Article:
Dasha became very depressed and tried to kill herself several times. When that didn't work, she turned to alcohol. Although she was the one who was drinking, it was Masha who died of heart failure in 2003. Dasha had the option to receive medical care from doctors, but she refused it and was instead given a sleeping pill. She died about 17 hours later.

Millie McCoy and Christine McCoy



If you haven't heard of Millie and Christine, maybe you've know them by their nickname – The Two-Headed Nightingale (or maybe you still don't. I didn’t.).
Millie and Christine's parents were slaves on the farm of Alexander McCoy in North Carolina. They were sold to a showman, but kidnapped by a rival showman who took the girls to the U.K. Smith (the original showman) traveled to the U.K. to retrieve the twins and also reunited them with their birth mother. Smith and his wife taught the girls how to play music, sing and speak five languages, which got them a spot in the Barnum circus. Queen Victoria was apparently so taken with Millie and Christine that she gave them a sizable diamond necklace.

Lori and George Schappell



In 1961, the Schappell Twins were born as Lori and Dori. Dori, an aspiring country singer, took the name Reba for a while after her idol Reba McEntire. I can't find a reason why, but Dori/Reba now prefers to be called George.
Lori and George are joined at the head and share 30 percent of their brain matter. Even so, they have very different personalities and live different lives as much as possible. While George is trying her hand at singing, Lori works at a laundry and schedules her shifts around George's performances.
The two of them were 24 before they were able to declare their independence and go to college – prior to that they lived in an institution in Reading, Pa.

The Biddenden Maids



In what must be one of the first documented cases of conjoined twins ever, Eliza (or Elisa) and Mary Chalkhurst were born in Kent, England in 1100. This was the same year the King William Rufus died; some people believed that the death of the King caused many strange things to happen that year, including the birth of the twins. The girls were literally joined at the hip, although most pictures of them show that they were joined at the shoulder as well.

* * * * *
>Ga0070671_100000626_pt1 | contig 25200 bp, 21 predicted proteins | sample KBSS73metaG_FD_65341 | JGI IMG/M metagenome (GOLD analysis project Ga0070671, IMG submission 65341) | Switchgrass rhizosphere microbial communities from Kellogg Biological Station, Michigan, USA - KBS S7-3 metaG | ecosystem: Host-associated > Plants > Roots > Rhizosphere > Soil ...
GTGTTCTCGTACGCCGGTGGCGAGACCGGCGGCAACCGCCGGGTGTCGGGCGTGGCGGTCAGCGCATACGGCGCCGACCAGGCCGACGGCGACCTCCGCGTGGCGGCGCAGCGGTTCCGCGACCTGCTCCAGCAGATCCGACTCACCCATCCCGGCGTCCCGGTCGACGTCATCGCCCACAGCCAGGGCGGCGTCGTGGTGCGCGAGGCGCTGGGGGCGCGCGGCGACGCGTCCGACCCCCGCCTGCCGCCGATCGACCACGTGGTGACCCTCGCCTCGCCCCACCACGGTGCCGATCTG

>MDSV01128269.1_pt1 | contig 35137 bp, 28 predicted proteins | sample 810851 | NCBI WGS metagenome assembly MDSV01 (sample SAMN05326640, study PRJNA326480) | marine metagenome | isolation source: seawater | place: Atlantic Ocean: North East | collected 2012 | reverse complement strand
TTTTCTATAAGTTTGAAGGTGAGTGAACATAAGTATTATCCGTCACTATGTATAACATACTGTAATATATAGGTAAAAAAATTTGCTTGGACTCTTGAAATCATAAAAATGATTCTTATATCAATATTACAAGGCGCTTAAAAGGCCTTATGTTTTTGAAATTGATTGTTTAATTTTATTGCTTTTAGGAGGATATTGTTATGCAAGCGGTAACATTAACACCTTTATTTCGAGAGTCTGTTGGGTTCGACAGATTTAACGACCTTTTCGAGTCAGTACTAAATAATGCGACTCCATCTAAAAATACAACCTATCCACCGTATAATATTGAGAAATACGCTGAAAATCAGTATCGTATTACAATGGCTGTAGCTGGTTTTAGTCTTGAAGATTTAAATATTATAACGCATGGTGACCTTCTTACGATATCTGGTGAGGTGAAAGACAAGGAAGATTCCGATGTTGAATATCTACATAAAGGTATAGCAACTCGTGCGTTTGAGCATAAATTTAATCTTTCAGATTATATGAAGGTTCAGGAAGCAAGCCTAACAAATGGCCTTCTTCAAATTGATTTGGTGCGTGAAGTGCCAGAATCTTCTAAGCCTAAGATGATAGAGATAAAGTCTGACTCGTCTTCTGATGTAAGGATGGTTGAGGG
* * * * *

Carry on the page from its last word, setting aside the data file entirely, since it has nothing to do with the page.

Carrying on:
When the twins died in 1136, they left a sum of money and 20 acres of land to the local church and said that they wanted bread and cheese given to the poor people in the village every Easter on their behalf. They also specified that cakes with their image on them should be given out. The church did just that, but I'm not sure if it still occurs – some sources say it does, even almost 900 years after their deaths, and others say the practice has stopped. Anyone know?

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i have always wondered how those two conjoined twins: Chang and Eng managed to perform their marital duties so much so that they had 22 children between them. There can't have been any privacy at all and I can imagine one twin making commentaries when the other one is with his wife.
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I think he was referring to the fact that since Siam no longer exists, you can no longer have a set of 'Siamese' Twins, since it's no longer physically possible to be born in Siam. Of course, the whole point is moot as obviously only one known set of 'Siamese' twins were born in Siam anyway, making the entire term a misnomer.

'Physically impossible' was still a poor choice of wording, however.
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the other twin, since they share a common circulatory system, can't physically handle circulating for both bodies, and the dead blood, gases etc. eventually kill the living twin through blood poisoning. so not only do you have your dead twin hanging off of you for hours, but you're slowing dying a usually painful, feverish death. fun!